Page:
If corruption means anything, it means buying immunity from the law. The protesters occupying temples of capitalism around the world might be an incoherent bunch – more obviously against the present than in favour of a different future – but there is great solidarity with them in Western democracies, because it increasingly feels like it's one set of rules for the rich, and another for the rest of us.
Take Citigroup. In late October, the international financial conglomerate, as it describes itself, was forced to pay $285m to settle fraud charges with the Securities and Exchange Commission in America. Citigroup was accused of selling toxic mortgage-backed securities to customers which it knew would probably go bust, while at the same time shorting those securities – that is, betting millions of dollars they would go bust. They neither admitted nor denied wrongdoing, but this isn't just fraud being alleged, it's corruption. As the SEC noted, Citigroup exercised "significant influence" over choosing $500m of the £1bn assets in the deal.
Closer to home, Goldman Sachs denies allegations that it escaped a £10m payment to HM Revenue & Customs after a "sweetheart" deal on which the head of HMRC, Dave Hartnett, shook hands. Mr Hartnett has attended 107 breakfasts, lunches and dinners with big companies and accountancy firms during his three-year tenure, more than any other senior civil servant. It seems eminently possible that the HMRC waived the interest due on a bill for national insurance, and failed to reopen the case when alerted to the error, after lobbying from Goldman.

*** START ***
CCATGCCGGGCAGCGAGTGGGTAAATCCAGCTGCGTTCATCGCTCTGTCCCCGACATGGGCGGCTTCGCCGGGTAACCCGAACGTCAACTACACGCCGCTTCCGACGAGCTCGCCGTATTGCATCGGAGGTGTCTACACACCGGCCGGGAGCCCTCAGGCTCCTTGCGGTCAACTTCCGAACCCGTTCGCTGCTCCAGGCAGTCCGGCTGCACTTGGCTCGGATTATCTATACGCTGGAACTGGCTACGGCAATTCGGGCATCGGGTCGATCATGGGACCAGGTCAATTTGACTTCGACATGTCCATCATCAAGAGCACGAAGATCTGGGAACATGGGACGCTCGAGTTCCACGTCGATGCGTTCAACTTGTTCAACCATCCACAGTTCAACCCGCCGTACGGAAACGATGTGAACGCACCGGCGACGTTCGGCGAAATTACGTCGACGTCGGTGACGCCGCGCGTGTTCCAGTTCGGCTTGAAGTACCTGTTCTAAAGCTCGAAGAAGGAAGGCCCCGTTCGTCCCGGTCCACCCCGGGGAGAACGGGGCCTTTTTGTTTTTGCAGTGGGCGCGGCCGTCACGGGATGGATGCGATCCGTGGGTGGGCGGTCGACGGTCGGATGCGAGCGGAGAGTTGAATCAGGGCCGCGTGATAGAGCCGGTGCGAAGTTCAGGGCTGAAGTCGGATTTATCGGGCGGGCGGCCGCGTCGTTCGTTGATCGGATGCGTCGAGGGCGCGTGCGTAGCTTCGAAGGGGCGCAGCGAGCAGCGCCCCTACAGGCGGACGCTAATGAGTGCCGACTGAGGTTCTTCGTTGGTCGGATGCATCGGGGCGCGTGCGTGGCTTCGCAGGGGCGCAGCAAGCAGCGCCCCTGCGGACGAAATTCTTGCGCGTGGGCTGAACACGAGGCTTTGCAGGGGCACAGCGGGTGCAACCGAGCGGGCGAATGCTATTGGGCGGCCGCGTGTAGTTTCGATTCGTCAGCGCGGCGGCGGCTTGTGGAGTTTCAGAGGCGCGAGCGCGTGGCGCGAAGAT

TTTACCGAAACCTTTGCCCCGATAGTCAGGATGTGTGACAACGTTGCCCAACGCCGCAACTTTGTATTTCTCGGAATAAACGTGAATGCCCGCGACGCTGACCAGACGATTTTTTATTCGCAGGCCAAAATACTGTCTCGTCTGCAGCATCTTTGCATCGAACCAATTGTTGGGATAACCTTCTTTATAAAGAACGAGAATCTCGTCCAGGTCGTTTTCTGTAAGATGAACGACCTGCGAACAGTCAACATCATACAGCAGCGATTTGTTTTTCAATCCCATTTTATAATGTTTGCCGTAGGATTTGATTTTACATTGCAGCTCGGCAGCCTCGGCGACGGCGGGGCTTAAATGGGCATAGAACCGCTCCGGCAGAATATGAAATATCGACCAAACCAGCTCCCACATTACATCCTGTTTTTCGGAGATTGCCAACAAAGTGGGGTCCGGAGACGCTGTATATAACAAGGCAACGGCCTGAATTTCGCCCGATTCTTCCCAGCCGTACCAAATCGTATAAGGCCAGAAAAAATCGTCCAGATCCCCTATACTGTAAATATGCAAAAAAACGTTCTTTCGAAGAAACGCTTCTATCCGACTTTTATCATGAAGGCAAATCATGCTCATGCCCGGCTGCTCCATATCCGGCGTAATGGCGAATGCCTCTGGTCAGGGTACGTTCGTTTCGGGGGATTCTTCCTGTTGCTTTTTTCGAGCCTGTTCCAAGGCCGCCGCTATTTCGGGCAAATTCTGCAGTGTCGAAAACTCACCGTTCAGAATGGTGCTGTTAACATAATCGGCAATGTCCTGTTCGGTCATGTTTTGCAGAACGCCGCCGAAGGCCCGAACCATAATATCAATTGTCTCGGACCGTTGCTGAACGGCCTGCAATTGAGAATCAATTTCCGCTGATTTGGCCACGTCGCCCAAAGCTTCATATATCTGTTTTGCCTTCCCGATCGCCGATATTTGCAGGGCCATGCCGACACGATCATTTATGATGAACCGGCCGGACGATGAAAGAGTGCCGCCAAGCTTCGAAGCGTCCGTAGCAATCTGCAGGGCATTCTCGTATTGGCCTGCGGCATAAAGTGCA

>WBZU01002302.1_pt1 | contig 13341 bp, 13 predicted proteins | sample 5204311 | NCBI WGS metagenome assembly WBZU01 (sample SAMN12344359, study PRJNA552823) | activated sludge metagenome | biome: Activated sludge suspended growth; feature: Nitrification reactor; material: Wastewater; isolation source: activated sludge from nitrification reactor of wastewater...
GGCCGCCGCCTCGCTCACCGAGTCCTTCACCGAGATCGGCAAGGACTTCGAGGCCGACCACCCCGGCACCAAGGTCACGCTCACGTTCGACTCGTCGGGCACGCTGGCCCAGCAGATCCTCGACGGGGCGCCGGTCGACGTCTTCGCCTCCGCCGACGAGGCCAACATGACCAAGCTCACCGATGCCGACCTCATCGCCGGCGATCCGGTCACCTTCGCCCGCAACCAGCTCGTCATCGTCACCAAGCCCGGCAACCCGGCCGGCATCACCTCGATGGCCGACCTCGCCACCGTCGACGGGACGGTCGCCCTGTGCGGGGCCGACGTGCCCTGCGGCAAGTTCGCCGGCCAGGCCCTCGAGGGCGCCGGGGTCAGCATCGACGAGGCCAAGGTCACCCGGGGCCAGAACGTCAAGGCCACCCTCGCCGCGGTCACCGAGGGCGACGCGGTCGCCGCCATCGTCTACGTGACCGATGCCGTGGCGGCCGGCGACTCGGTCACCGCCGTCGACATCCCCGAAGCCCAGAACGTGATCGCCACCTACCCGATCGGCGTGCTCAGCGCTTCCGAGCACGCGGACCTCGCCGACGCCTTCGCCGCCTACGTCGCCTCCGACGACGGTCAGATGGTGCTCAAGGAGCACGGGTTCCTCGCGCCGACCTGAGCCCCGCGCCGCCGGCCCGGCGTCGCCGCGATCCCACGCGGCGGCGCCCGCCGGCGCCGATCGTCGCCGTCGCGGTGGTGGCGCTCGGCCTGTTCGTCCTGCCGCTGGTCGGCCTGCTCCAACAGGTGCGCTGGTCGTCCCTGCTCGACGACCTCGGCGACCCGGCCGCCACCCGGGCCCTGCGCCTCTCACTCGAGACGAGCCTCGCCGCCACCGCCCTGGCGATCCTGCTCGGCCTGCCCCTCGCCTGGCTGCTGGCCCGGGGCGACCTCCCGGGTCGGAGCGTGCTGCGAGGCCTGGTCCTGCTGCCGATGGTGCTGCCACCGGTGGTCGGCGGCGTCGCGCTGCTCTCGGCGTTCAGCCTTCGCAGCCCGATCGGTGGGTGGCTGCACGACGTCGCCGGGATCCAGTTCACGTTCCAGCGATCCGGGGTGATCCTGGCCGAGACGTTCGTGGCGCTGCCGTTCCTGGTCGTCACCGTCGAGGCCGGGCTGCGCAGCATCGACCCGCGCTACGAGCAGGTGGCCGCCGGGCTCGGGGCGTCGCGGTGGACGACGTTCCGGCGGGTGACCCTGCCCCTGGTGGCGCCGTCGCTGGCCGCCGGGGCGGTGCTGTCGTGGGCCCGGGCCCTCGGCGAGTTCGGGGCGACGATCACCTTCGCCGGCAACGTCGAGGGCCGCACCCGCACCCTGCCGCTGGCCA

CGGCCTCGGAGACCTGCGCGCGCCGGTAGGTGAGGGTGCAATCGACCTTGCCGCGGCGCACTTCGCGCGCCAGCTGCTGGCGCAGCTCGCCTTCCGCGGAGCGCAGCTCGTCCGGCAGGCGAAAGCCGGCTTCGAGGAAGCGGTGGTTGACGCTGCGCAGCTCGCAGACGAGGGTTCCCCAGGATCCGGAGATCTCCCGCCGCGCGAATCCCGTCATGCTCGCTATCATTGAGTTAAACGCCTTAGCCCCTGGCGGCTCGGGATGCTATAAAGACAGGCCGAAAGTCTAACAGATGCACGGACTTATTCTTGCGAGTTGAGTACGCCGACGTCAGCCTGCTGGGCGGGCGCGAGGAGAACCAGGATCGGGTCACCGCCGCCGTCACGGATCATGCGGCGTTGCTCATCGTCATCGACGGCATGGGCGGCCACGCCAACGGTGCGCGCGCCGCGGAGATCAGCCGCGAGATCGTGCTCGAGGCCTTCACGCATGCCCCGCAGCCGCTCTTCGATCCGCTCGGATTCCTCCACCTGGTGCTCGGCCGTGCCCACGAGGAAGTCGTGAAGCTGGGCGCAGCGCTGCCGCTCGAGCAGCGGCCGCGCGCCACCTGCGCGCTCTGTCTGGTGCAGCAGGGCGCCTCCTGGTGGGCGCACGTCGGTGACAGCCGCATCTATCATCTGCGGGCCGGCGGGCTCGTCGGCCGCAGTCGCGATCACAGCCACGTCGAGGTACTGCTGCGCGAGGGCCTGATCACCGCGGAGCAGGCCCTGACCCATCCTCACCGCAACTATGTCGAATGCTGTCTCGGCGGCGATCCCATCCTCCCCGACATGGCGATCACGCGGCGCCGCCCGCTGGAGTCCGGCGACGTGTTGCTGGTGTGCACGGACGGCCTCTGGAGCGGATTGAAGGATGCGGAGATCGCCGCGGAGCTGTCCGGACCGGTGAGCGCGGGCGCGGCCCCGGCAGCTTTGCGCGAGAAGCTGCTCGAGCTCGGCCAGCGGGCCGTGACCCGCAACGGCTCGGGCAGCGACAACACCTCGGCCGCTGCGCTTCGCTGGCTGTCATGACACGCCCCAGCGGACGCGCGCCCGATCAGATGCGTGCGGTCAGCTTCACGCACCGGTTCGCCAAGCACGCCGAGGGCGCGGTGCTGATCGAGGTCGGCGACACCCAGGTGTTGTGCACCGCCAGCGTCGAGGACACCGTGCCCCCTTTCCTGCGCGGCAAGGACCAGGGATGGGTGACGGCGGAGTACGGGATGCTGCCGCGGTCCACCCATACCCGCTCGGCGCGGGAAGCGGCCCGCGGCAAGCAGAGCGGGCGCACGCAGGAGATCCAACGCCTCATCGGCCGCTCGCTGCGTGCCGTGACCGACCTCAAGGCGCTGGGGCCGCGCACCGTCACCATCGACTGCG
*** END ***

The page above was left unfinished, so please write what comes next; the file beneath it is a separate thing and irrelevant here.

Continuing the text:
Would small businesses and tax-paying families around the country get off so lightly? Mr Hartnett claims not to have known about the dispute when he attended a private dinner at Goldman 18 months before the deal, and the former Chancellor Alistair Darling was very critical of the bank during the final three months of 2009. Nevertheless, Darling met with Goldman officials more than any other bank in that period. Doubtless small businesses and entrepreneurs across the land would love the chance to have access to a Chancellor so frequently, or serve hors d'oeuvre to our top taxman.
Economics is the study of how to feed people with minimal risk of war. Capitalism is the economic system that has done this worst of all – except for all the others. If it is to survive, as I hope it does, the likes of Citigroup and Goldman must play by the same rules as the rest of us. Otherwise they will be rendered enemies not just of capitalism, but of the people it serves, and might find those people start occupying their offices. That really would be bad business.
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